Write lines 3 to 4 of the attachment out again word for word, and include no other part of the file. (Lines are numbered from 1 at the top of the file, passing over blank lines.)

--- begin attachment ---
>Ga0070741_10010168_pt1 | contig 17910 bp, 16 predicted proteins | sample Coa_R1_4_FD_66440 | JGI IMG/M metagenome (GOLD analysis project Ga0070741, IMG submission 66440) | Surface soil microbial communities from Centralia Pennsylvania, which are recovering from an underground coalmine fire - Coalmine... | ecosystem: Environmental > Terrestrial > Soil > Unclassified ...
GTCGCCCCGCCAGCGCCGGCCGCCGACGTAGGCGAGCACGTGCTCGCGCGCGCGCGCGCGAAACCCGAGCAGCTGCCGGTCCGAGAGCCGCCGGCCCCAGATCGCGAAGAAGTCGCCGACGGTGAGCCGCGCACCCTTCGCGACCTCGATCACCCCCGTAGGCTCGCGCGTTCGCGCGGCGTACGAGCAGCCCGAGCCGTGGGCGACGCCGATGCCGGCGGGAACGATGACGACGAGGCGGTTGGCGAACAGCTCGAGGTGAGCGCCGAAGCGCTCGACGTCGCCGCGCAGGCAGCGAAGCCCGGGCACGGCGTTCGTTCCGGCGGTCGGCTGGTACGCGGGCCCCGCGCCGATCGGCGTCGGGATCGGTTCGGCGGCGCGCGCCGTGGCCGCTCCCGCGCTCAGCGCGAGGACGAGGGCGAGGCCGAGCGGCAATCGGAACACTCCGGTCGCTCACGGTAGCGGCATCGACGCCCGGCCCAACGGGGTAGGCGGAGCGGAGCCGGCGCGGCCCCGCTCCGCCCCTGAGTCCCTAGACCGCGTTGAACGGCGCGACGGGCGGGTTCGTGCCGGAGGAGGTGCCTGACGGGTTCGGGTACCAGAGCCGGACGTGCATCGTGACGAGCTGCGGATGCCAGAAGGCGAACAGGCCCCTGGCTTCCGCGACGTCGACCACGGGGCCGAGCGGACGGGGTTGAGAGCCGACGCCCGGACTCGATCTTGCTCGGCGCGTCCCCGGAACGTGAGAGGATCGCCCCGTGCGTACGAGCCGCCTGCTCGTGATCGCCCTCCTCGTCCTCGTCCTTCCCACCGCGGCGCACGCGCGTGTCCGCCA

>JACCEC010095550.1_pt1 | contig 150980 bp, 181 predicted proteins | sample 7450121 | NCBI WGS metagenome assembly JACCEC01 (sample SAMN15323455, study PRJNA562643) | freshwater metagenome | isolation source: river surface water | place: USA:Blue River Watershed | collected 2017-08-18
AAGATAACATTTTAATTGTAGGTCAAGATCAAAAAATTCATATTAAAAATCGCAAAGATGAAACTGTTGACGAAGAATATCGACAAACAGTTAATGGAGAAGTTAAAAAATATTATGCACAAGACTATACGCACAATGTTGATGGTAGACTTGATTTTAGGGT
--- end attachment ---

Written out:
>JACCEC010095550.1_pt1 | contig 150980 bp, 181 predicted proteins | sample 7450121 | NCBI WGS metagenome assembly JACCEC01 (sample SAMN15323455, study PRJNA562643) | freshwater metagenome | isolation source: river surface water | place: USA:Blue River Watershed | collected 2017-08-18
AAGATAACATTTTAATTGTAGGTCAAGATCAAAAAATTCATATTAAAAATCGCAAAGATGAAACTGTTGACGAAGAATATCGACAAACAGTTAATGGAGAAGTTAAAAAATATTATGCACAAGACTATACGCACAATGTTGATGGTAGACTTGATTTTAGGGT